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How to Become a Crowdfund Investor

Make no mistake: Investing in start-ups and small enterprises is risky business. No matter how well you may know the person seeking funds or how rock solid the business proposal seems, you must proceed with caution and prepare for worst-case scenarios (all of which can lighten your wallet). You need to think long and hard to decide if crowdfund investing is right for you and how much you can invest.

Becoming part of an investment crowd doesn't mean following the actions of the crowd. Successful investing of any kind requires that you make your own decisions. The wisdom of the crowd can emerge only if each investor uses her best judgment to decide whether an investment opportunity is a good one. Sharing these thoughts in an open dialogue guides the crowd toward reasonable decisions. Pooling these thoughts together is what creates crowd wisdom.

Diversify your crowdfunding portfolio

You don't protect yourself from loss by picking winning companies; you do it by diversifying your portfolio. If you invest in the public markets, you diversify by investing in a combination of stocks (large and small, both domestic and international) and bonds. The goal is to spread out your risk among all your investments. That way, if one goes belly up, it won't wipe out your entire savings.

You need to approach your crowdfund investments with the intention of using them to diversify your portfolio. Making a decision to invest in a crowdfund offering should take into account your investment psychology: If you're completely risk averse, you have no business investing in small, private companies. If, however, you can tolerate volatility and risk in a small portion of your portfolio for the sake of potentially receiving some significant financial returns, a crowdfund investment may make sense.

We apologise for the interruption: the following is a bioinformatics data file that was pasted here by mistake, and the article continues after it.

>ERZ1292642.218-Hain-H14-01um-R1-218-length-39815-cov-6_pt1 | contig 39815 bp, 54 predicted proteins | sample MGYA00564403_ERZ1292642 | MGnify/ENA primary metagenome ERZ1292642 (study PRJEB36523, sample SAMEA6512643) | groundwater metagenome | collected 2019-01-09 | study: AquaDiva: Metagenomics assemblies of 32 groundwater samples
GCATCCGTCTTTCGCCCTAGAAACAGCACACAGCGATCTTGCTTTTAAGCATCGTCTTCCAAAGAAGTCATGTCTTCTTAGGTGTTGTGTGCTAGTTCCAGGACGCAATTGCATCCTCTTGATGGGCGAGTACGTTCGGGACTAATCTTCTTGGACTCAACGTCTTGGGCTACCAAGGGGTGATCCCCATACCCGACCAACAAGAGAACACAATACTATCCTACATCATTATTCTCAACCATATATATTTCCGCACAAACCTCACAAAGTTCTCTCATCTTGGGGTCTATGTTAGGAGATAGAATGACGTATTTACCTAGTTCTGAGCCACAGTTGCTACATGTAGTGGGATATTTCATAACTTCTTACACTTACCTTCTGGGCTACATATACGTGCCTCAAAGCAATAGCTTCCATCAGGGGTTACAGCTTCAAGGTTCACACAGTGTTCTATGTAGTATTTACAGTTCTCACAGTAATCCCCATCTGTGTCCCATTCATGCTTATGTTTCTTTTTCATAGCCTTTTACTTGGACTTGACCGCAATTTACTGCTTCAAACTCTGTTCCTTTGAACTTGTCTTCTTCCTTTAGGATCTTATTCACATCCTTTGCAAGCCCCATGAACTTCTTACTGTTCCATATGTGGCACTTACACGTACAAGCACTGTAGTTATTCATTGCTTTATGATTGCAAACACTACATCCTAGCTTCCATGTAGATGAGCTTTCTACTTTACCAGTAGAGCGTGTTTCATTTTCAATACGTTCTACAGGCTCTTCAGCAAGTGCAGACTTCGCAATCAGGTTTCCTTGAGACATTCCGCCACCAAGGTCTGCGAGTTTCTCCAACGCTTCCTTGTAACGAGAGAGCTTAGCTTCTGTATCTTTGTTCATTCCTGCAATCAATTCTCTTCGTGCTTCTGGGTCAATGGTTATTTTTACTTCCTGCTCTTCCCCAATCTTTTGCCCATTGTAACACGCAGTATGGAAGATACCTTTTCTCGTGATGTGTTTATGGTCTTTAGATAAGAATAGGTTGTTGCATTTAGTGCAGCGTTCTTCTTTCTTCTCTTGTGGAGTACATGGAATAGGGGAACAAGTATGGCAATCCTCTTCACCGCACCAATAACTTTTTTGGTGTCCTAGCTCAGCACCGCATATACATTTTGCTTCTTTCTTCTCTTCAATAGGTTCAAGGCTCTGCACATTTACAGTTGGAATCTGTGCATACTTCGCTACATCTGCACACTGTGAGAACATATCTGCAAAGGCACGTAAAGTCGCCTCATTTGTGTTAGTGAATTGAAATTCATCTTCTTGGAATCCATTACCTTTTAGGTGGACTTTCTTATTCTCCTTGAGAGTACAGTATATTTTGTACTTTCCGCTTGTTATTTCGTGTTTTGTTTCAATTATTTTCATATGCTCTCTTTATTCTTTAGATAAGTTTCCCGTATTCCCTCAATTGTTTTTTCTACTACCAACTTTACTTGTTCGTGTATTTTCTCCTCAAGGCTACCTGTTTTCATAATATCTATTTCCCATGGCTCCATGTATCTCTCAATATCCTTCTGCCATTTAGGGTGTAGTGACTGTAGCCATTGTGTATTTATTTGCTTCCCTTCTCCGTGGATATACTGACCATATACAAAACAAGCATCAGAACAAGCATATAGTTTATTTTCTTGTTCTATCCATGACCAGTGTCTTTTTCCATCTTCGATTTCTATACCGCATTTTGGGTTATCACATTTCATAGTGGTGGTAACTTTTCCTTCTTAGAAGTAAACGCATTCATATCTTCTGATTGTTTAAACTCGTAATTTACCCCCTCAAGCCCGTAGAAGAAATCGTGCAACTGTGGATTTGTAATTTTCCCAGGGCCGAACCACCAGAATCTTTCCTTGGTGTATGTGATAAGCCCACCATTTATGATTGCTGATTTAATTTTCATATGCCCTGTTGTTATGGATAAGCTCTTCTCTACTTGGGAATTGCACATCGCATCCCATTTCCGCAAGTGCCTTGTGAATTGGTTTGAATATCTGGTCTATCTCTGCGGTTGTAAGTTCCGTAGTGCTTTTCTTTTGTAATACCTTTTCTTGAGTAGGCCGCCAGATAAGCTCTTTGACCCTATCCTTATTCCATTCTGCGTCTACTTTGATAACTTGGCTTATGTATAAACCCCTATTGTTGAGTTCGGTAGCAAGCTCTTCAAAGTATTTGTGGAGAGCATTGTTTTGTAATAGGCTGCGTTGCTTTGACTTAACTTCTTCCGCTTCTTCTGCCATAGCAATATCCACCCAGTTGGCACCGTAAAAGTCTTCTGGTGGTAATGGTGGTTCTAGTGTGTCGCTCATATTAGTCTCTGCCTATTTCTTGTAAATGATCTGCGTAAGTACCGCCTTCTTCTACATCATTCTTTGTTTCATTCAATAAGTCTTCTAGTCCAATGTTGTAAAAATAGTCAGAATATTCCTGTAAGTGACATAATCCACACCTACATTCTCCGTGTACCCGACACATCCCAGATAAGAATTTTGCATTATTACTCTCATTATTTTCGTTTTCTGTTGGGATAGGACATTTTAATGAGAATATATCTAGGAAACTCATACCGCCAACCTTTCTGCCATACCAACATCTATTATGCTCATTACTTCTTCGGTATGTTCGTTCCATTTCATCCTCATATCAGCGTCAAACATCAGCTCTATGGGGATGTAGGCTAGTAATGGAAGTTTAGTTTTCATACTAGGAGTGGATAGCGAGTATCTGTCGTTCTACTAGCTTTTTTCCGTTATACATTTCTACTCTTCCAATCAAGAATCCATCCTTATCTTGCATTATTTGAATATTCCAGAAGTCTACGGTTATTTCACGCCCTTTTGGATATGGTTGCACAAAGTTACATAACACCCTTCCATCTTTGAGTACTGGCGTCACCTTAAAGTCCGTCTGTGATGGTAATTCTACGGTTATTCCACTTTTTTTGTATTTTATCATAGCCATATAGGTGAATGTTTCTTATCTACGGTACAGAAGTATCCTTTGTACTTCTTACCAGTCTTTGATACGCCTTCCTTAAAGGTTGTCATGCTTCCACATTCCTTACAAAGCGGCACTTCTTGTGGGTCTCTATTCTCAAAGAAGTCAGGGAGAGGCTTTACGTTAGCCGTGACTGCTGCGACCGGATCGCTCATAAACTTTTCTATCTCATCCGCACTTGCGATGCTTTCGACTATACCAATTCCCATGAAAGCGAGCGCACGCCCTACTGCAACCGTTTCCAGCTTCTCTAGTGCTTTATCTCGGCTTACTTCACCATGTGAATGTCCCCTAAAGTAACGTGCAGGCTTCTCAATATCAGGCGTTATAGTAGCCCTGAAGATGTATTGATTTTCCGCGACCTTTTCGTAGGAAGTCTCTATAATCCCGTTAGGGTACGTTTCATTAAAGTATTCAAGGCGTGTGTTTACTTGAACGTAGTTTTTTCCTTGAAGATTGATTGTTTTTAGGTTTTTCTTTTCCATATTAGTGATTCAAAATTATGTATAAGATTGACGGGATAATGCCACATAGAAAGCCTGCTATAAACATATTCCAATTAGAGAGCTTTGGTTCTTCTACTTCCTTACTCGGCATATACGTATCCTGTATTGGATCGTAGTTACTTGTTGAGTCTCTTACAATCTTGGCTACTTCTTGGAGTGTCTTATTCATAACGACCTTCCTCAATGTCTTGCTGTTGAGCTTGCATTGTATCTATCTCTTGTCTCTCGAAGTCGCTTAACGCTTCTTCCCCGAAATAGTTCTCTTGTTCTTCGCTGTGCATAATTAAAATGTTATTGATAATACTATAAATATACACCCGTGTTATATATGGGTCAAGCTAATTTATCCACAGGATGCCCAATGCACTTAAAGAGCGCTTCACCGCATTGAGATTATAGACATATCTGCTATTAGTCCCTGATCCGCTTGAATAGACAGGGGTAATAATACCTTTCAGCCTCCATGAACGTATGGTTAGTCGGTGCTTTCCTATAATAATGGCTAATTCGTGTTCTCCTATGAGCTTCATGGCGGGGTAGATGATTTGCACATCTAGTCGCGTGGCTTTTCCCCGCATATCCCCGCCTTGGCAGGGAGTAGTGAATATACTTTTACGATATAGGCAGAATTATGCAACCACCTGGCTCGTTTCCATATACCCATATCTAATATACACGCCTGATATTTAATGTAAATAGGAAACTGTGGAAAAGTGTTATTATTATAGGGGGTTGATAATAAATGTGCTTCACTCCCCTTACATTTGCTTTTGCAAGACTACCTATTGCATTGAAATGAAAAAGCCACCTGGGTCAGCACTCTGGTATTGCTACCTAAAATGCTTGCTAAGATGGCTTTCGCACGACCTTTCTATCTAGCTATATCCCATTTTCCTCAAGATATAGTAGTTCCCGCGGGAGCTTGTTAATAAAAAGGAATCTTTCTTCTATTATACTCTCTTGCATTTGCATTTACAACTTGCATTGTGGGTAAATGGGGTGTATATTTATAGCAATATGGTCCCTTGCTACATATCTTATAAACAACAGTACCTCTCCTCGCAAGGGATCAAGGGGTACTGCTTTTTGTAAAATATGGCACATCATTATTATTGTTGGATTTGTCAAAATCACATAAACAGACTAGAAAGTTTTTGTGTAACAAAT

In any case, a crowdfund investment should be a small part of your portfolio. (Less than 10 percent of your portfolio should be in high-risk investments, and crowdfunding may be a portion of that 10 percent if you have other high-risk investments.) Whether you're investing in a campaign that offers you equity in the company or that's selling debt (which will be repaid to you in steady increments over a set period of time), you should treat a crowdfund investment as the riskiest part of your portfolio. That's because statistics show that, on average, 50 percent of new companies fail within their first year.

You have to be very smart when considering your crowdfund investment options (for example, investing only in products or services you'd buy yourself, revenue models you understand, and entrepreneurs you know and trust).

Do your homework and offer expertise

Here are some key concepts that all potential investors must keep in mind when considering investing in crowdfund campaigns:

  • You should plan to make small investments in at least ten crowdfund investing campaigns. Most professional investors (angel investors and venture capitalists) expect that out of ten investments in private companies and start-ups, seven will lose money, two will break even or have a small return, and one will have a significant return. Do research on each potential investment, talk with people you trust, consider carefully, and then make small investments in people you know, products you use, businesses you trust, or entrepreneurs you believe in.